ANALYSIS: NAEP Results Provide More Proof That Pandemic School Policies Caused Severe Damage

The results of the standardized tests are bleak.
Frustrated Elementary School Girl Wearing Face Mask
Photo: Allison Shelley/EDUimages
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Within one month of the global onset of the COVID-19 pandemic, 188 countries around the world closed schools nationwide, which affected more than 1.5 billion learners; approximately 91% of students across the globe were impacted. Since then, teachers, policymakers, parents, and even students have speculated how the pandemic response would impact learners across the world. As early as July 2020, experts estimated that the few months of learning loss could add up to $10 trillion in labor earnings over the work lives of students enrolled in American schools. The impact of continued pandemic evasion measures has only escalated these estimates.

Speculation on the short-term impact of pandemic-related policies on test scores has just begun. The National Assessment of Educational Progress (NAEP) Report Card was released today and it showed a dramatic decline in math and reading scores nationwide. Between virtual learning and the proliferation of politics in the classroom, this report is a wake-up call for parents, teachers, administrators, and policymakers.

Although lower scores and decreased turnout on standardized college entrance exams like the ACT showed some early indications of a nationwide learning problem, the NAEP report card highlights the major impact the pandemic may have had on measurable learning outcomes for primary and secondary-aged students.

Results published today included math and reading scores for both fourth and eighth-grade students enrolled in primary schools during the 2021-2022 school year. The test was administered between January 10 and March 18 of this year.

Fourth graders would have been in second grade when the pandemic hit, with only two and a half years of formal education under their belts. Eighth graders would have been in sixth grade in 2020; not one of their middle school years was untouched by pandemic policies.

The results of the standardized tests are bleak. Although some distinctions can be drawn between rural and urban areas, not one state or jurisdiction improved on math and reading levels for both the fourth and eighth grades. In 2022, the average reading score for both fourth and eighth grade decreased by 3 points compared to 2019. Even worse, the average math scores across the nation were lower by 5 points at the fourth-grade level and lower by 8 points at the eighth-grade level compared to 2019.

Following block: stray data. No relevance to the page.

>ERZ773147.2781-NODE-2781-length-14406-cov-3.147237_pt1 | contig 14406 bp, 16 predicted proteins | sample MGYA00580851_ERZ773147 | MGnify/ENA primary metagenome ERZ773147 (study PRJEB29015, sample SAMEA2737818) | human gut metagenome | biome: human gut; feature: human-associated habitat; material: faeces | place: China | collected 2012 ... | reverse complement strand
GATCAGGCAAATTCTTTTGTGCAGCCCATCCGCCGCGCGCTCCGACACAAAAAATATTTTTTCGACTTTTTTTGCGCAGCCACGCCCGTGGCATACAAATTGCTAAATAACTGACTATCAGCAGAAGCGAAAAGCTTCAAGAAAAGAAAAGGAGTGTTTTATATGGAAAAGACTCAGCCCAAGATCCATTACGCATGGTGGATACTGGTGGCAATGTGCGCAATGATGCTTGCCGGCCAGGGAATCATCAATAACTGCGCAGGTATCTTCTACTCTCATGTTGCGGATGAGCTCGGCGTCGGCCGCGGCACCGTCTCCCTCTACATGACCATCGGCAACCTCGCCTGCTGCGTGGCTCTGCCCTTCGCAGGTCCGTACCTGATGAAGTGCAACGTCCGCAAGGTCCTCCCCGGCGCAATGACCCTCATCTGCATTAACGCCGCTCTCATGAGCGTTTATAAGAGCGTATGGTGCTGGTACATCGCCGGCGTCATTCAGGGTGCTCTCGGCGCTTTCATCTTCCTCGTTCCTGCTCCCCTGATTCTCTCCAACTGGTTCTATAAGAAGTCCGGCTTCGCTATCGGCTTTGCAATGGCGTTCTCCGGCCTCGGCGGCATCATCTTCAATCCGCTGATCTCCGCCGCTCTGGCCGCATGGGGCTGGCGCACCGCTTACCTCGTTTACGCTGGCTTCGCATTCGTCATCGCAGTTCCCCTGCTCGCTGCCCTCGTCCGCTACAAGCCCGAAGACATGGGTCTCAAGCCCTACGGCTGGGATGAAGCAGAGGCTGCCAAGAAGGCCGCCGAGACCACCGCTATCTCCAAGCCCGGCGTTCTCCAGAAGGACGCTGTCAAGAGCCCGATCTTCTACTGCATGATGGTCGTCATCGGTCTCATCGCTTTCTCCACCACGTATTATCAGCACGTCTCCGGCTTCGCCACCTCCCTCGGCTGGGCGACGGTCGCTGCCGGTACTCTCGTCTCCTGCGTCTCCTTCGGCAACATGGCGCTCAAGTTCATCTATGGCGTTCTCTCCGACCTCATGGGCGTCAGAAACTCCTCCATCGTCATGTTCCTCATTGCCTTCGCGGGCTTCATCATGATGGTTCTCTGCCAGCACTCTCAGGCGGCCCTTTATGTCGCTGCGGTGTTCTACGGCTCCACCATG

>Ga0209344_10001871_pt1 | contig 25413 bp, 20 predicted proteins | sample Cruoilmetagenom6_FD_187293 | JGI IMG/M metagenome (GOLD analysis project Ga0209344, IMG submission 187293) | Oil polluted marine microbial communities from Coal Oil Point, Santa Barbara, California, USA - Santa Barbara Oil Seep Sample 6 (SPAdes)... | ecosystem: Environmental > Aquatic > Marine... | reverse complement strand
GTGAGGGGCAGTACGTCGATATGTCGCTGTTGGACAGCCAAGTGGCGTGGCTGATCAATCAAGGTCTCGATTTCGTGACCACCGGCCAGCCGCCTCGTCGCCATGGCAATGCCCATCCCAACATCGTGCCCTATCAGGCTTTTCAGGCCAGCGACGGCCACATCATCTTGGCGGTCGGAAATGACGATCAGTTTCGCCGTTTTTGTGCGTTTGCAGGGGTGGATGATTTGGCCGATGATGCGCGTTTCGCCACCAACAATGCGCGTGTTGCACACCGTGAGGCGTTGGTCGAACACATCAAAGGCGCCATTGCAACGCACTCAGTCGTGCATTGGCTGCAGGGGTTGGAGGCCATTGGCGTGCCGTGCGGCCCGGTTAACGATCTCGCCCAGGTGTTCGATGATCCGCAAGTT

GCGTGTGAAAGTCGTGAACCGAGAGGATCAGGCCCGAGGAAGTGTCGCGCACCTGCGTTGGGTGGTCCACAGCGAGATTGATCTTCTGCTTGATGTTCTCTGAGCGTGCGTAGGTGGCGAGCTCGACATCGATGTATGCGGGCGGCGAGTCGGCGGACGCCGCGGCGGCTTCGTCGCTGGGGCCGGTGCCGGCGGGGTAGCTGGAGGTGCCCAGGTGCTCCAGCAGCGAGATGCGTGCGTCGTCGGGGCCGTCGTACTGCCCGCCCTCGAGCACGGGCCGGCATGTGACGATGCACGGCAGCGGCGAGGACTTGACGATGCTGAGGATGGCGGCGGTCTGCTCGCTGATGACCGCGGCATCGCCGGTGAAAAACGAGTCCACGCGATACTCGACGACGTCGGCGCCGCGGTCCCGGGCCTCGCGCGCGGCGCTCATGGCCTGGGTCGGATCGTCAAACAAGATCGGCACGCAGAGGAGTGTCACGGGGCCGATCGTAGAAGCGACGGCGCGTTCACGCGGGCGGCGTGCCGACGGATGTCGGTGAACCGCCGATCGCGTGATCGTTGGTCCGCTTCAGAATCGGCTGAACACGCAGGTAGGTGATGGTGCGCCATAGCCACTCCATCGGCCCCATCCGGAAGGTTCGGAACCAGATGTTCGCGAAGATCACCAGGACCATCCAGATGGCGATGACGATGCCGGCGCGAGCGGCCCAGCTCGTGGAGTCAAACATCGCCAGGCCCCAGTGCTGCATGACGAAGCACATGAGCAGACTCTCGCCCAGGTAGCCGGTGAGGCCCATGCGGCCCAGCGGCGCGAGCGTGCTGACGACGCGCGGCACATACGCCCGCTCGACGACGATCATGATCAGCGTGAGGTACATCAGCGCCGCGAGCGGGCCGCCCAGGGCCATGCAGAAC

Although the NAEP notes that “these results cannot be used to establish a cause-and-effect relationship between the characteristics or experiences and student achievement,” there is no other major variable that would have uniformly decreased testing scores across the nation.

Erika Sanzi, Director of Outreach for Parents Defending Education noted that “This plunge in academic outcomes was predictable because people in positions of power allowed teachers unions and other fear mongering influencers to put children last. We knew prolonged school closures and masking would have catastrophic effects on children. And now we have more evidence that they did.”

No matter how the data is interpreted, the report does not fare well for academic institutions or policymakers across the country.

“These numbers prove that American parents’ concerns about their children’s education during the pandemic weren’t speculative – but in fact, perfectly valid. American students were the subject of a years-long social experiment that will impact our country’s economy for decades to come. It’s time to hold the education bureaucrats, activists, and public health officials who mocked, shamed, and derided families accountable for their decisions – and refuse to cede them any further authority (or funds) going forward,” said Nicole Neily, President of Parents Defending Education.

The NAEP was first administered in 1969, during the American “Space Race,” which may have positively benefited the American education system, according to some historians. The 9/11 terrorist attacks in 2001 brought on similar attention to educational institutions by policymakers; the No Child Left Behind Act called for increased scrutiny of American schools and mandated that the “Nations Report Card” be overseen and administered by the National Center for Education Statistics (NCES), within the U.S. Department of Education and the Institute of Education Sciences.

Perhaps our most recent national emergency (the COVID-19 pandemic and its surrounding policies), will result in calls for renewed attention on our students, schools, and education policies.

Juliana Sweeny
Juliana Sweeny is a high school history and biblical studies teacher in Loudoun County, Virginia. She is also the executive producer for the Teacher’s Lounge podcast.

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